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I am doing iOS game development using the cocos2d framework, and I tremendously envy the ability for Eclipse Java programmers to hot swap their code while they are debugging their application (i.e. change out variable values within a method and have the program live update as if you had a REPL without having to recompile).

This seems like something that would be absolutely tremendously helpful when it came to iOS development, where my development environment is (obviously) Xcode and the language I am programming in is Objective C. I have googled around but havent been able to find anything - so I thought I would ask the community.

Does anyone know if there a way to Hot Swap code in Xcode while programming in Objective C?

Thanks in advance

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1  
Xcode used to have this but IIRC it was slow and unreliable and people just didn't use it, so Apple killed the feature to focus on just making the debugger better. – Chuck Apr 17 '12 at 18:14
    
Thats a shame, do you know of any debugging features that provide similar / equivalent functionality? Im trying to reduce the number of times I change a variable and rebuild and run just to see if its the right number (game dev is a lot of trial and error) – Salman Apr 17 '12 at 19:18
    
If it's in a variable, you can just edit its value in the debugger. – Steven Fisher Jun 14 '14 at 1:32
up vote 10 down vote accepted

Not possible with the current tools.

Keep in mind that iOS applications are signed -- if you change a single byte you'd have resign the whole thing. One could imagine making it work using runtime's support for dynamically adding and removing methods. But that'd surely require adding some extra stuff to support it on the device, and that's something that malware could easily take advantage of. So it's probably not a feature you'll be likely to see anytime soon.

By the way, Xcode versions 1.x-3.x did have a "Fix and Continue" feature. You could edit as you were debugging, use the Fix and Continue command, and continue running the updated code. I believe it was removed at some point, perhaps due to some combination of: requiring that your project be configured to use "zero link" and perhaps some other things; being less than completely reliable; probably not supporting iOS; the switch to llvm; other changes in Xcode 4. Maybe it'll come back someday -- if you want it back, file a bug -- but again, I think supporting it on iOS would be a challenge.

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This answer seems to be outdated. @bartosz-hernas answer pointed me towards what seems to be an XCode 7.1 compatible solution: InjectionPlugin. – ajh158 Oct 27 '15 at 13:16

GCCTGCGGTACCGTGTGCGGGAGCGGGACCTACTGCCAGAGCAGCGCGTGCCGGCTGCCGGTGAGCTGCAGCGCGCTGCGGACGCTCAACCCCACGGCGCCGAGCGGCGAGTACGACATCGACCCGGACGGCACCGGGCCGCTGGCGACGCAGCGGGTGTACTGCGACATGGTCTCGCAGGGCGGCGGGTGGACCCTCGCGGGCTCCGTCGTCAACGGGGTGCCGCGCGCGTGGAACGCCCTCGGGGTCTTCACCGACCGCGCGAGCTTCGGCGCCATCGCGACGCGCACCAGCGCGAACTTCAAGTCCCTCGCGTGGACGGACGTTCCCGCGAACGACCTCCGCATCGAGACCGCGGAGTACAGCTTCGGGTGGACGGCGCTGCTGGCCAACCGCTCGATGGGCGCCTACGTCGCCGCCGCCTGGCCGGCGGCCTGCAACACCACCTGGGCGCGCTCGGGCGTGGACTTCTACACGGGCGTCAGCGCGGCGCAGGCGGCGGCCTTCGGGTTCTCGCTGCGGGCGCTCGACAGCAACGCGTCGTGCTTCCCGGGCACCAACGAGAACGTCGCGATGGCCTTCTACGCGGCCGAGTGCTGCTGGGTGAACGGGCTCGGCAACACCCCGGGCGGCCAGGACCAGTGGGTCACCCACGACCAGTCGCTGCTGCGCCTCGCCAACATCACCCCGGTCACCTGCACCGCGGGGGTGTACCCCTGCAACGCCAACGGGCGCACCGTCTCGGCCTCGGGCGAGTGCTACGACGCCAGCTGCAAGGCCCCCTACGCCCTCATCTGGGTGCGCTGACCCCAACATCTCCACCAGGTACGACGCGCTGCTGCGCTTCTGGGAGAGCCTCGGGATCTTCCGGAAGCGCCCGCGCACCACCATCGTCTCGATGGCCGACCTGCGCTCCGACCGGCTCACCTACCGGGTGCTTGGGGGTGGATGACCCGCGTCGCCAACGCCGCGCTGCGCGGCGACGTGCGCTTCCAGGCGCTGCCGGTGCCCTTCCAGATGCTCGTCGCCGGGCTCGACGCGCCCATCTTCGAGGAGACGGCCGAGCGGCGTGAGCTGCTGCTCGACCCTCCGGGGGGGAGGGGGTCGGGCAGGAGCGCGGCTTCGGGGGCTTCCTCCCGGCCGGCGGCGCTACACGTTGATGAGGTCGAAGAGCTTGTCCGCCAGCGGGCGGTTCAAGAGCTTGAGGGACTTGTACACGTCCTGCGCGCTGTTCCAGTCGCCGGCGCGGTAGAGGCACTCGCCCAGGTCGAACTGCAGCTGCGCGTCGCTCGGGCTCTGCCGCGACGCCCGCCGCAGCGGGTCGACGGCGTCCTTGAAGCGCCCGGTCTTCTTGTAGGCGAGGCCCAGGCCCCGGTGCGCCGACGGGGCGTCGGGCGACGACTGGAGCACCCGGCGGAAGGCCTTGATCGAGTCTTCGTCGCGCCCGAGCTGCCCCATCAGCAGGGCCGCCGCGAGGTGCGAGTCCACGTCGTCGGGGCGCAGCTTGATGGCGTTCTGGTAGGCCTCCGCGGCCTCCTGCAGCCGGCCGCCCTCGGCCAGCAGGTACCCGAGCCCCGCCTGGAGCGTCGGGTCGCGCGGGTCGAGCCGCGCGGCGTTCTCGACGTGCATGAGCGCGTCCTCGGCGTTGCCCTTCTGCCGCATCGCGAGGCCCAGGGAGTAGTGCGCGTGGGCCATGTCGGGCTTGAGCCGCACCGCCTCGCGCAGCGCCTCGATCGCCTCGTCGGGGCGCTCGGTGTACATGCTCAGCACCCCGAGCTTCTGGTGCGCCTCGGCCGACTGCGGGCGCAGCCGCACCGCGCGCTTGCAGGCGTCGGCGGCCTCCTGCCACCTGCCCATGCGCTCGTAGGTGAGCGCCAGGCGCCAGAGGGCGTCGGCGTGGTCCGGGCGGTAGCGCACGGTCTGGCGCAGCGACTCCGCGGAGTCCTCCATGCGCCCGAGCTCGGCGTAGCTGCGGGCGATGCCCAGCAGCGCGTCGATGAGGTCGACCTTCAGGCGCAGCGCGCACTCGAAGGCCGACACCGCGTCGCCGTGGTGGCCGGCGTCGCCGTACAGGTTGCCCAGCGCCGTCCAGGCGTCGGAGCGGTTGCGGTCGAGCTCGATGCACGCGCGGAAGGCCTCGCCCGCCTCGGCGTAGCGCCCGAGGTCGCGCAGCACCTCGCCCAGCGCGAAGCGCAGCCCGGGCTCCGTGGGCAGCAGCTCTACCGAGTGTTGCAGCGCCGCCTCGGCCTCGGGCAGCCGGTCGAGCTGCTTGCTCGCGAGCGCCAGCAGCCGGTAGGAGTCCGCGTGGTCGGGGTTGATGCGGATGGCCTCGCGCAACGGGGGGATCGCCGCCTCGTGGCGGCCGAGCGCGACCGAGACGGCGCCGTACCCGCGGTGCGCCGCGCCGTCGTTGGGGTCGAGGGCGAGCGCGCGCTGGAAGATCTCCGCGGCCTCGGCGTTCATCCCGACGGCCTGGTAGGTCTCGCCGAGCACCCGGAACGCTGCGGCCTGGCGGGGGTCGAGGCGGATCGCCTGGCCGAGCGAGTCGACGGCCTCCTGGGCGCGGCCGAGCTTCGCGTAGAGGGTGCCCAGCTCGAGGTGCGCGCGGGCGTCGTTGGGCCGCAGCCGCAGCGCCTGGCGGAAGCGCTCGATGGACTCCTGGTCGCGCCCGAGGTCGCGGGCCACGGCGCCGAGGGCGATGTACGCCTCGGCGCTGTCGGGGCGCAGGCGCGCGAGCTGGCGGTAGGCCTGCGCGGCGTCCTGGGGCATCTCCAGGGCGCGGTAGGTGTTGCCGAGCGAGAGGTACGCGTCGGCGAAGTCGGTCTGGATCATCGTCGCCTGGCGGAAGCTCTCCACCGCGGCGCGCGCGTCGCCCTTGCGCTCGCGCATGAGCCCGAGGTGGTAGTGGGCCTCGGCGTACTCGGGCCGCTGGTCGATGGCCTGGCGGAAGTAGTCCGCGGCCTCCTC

There is a great plugin which allow changing code in live, working APP. It is called InjectionPlugin.

As FAQ says:

How does it work? The Objective-C runtime allows you to load a new version of a class into an application using a bundle even if there is already an implementation linked into the application. Swizzling is used as the bundle is loaded to switch the existing class to use the methods of the new implementation. This can be done repeatedly and works for OSX and iOS applications and on iOS devices.

I made some small video which shows how to install and use this plugin http://nomtek.com/developers/how-to-install-and-use-injection-plugin-for-xcode/

Hope it helps!

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Unfortunately it does not work on the device with Xcode 5. – openfrog Dec 27 '13 at 14:30

If you're just talking about changing variable values then you can achieve that surreptitiously via lldb (or, presumably) gdb. Supposing you had:

- (void)uselessMethod
{
    NSString *localString = @"I'm some local text";

    NSLog(@"%@", localString);
}

And put a breakpoint on the NSLog, at that point you could ask lldb to evaluate a reassignment of localString as a means of performing it. E.g.

po localString = @"Hat"

If you then allow program execution to continue, you should find that the reassignment has stuck. Similarly you can call any method or perform any other sort of assignment.

I've just tested this against Xcode 4.3.2.

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So what you are saying is that its possible within the xCode terminal (if im using lldb as the compiler - currently I was using GDB but only because that was the default), but this would involve 1) a breakpoint to be set, and 2) commands entered in the terminal which if they solved the problem, would then have to manually be moved over into the actual code. Did I understand this correctly? – Salman Apr 17 '12 at 19:17
    
I understood you only to be asking about changing variable values and I would assume gdb works the same as lldb in this respect. Otherwise I think you're correct; you can't edit and continue (per the Microsoft terminology, to make sure I've understood the question) as far as I'm aware. – Tommy Apr 17 '12 at 19:37

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